Bribery Bill to make corruption expensive to receivers and givers
The Proposed Bribery Bill 2015 that was presented to President Uhuru Kenyatta by the Kenya Private Sector Alliance (KEPSA) on Monday aims at making corruption expensive for both givers and receivers of bribes.
According to Senior Counsel Mohammed Nyaoga, the man who drafted the Bill, it aims at curbing corruption in the private sector, which is the government’s main supplier of items and services.
Mr Nyaoga says that the Bill is in line with the international best practices that require a stand-alone Bill to deal with graft in the private sector.
According to the Bill, an individual found guilty of offering, promising or giving financial or other advantage to another person; or intends to induce another person to perform improperly a relevant function or activity; or intends to reward another person for the improper performance of such a function, is liable to imprisonment for a term of between one year to ten years or a fine not exceeding their statutory maximum, or both.
The Bill further stipulates seizure of property of individuals or companies that is acquired through a corrupt manner as well as debarring of companies that give or receive bribes from participating in any government tendering or procurement.
As if this is not enough, the Bill extends the penalties to individuals who give or receive bribes in foreign territories.
According to section 11 of the Bill, any Kenyan citizen or a commercial organization that offers or receives a bribe in places outside Kenya will also be liable to prosecution locally.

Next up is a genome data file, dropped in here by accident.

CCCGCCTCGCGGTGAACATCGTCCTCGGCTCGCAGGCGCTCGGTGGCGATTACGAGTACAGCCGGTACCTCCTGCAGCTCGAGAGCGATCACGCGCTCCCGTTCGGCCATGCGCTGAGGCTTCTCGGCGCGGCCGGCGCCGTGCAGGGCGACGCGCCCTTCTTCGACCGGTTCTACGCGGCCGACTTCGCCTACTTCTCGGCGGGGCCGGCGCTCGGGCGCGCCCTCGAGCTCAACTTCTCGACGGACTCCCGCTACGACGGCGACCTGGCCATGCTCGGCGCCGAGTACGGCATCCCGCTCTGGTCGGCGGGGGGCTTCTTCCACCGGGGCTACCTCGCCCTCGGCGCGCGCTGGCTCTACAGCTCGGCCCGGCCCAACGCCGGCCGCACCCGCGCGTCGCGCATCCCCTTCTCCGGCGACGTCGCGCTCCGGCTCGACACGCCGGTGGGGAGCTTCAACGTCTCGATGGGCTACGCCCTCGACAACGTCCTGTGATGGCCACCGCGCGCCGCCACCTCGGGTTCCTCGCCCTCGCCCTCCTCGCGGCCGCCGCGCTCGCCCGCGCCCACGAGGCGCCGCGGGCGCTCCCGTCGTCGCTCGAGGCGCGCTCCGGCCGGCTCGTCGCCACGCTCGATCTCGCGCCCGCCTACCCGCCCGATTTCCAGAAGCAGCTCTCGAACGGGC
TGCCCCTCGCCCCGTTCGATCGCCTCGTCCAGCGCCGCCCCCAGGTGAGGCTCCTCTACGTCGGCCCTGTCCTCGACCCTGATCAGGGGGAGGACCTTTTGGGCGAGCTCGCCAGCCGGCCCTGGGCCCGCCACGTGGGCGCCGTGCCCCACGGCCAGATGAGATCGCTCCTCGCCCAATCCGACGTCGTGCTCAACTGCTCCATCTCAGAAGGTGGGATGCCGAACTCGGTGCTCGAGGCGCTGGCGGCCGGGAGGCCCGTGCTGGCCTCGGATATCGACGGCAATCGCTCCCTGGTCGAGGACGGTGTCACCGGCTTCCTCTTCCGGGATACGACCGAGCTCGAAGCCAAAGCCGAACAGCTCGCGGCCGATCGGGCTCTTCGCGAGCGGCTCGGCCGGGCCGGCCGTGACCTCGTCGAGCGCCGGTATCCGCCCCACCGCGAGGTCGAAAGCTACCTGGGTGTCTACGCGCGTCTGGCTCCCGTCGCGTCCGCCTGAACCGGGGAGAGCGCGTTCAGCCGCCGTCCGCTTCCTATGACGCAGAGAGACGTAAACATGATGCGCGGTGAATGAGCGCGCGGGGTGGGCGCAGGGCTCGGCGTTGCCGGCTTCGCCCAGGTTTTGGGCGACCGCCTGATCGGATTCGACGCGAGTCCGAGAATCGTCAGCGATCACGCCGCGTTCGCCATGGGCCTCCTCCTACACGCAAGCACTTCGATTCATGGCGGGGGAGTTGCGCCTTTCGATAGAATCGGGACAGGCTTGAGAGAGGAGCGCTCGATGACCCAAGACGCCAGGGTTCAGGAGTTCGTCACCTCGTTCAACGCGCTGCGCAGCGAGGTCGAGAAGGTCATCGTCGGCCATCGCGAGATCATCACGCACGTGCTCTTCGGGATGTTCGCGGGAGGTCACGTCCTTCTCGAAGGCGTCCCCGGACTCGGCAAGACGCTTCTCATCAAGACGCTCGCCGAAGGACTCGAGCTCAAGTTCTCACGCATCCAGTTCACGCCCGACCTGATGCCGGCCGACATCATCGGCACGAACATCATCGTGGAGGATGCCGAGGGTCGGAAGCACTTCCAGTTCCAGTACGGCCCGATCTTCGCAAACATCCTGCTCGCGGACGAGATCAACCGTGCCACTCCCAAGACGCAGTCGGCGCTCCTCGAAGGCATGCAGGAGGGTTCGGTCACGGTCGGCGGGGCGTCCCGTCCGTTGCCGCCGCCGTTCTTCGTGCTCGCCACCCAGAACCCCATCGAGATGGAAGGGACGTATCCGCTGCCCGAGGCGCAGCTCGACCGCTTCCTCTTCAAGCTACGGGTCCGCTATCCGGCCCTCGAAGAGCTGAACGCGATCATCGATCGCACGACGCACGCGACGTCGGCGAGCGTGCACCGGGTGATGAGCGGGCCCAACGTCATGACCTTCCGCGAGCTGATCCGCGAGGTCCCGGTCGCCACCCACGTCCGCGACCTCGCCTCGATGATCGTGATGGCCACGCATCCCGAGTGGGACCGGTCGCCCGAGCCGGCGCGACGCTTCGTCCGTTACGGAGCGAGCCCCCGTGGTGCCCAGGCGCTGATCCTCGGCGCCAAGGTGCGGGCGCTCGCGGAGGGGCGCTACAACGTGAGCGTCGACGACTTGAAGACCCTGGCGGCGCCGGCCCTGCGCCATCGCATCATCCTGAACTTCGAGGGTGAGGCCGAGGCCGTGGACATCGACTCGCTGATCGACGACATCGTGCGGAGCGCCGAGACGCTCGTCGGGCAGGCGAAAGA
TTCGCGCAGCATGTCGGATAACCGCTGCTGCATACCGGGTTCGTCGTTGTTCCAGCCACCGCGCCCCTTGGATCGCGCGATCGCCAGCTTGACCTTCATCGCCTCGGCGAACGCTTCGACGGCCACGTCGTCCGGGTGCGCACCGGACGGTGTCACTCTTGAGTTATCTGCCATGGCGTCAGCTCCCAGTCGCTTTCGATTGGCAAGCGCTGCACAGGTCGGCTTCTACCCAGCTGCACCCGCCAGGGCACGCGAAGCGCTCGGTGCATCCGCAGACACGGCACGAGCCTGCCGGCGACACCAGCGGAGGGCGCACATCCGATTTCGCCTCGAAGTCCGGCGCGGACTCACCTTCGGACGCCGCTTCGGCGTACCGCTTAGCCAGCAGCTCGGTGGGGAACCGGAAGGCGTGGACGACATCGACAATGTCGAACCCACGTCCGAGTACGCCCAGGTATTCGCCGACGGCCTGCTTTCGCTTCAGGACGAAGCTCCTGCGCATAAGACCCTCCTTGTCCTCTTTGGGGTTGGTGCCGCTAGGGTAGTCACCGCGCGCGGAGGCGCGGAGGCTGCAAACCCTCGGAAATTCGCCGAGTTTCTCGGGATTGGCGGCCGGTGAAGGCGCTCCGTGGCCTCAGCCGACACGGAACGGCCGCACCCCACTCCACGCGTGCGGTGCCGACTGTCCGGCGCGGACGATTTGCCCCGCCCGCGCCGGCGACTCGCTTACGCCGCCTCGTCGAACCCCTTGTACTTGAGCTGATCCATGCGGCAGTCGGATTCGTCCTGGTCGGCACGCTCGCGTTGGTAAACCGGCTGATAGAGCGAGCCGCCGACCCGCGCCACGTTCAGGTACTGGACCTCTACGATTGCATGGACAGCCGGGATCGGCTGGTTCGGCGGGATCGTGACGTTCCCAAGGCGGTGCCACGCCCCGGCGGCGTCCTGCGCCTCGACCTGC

The Bill also requires companies to put in place measures for prevention of bribery. Section 7(1) of the Bill states; “A commercial organization is required to have in place procedures, appropriate to its size and scale and to the nature of its operations, for prevention of bribery.”
The Bill has also made it easy to prosecute a case as the complainant needs to prove that there was an intention to offer or recive a bribe.
Section 2(4) of the bill states; “It does not matter whether the person to whom the advantage is offered, promised or given is the same person who is to perform, or has performed, the function or activity concerned.”
It further states, in Section 2(5), that; “It does not matter whether the advantage offered, promised or given by a person directly or through a third party.”
The consent to prosecute will, however, be given by the Director of Public Prosecutions (DPP). The DPP , according to the Bill, must exercise personally any prosecution function in any such graft case as per the Bill.
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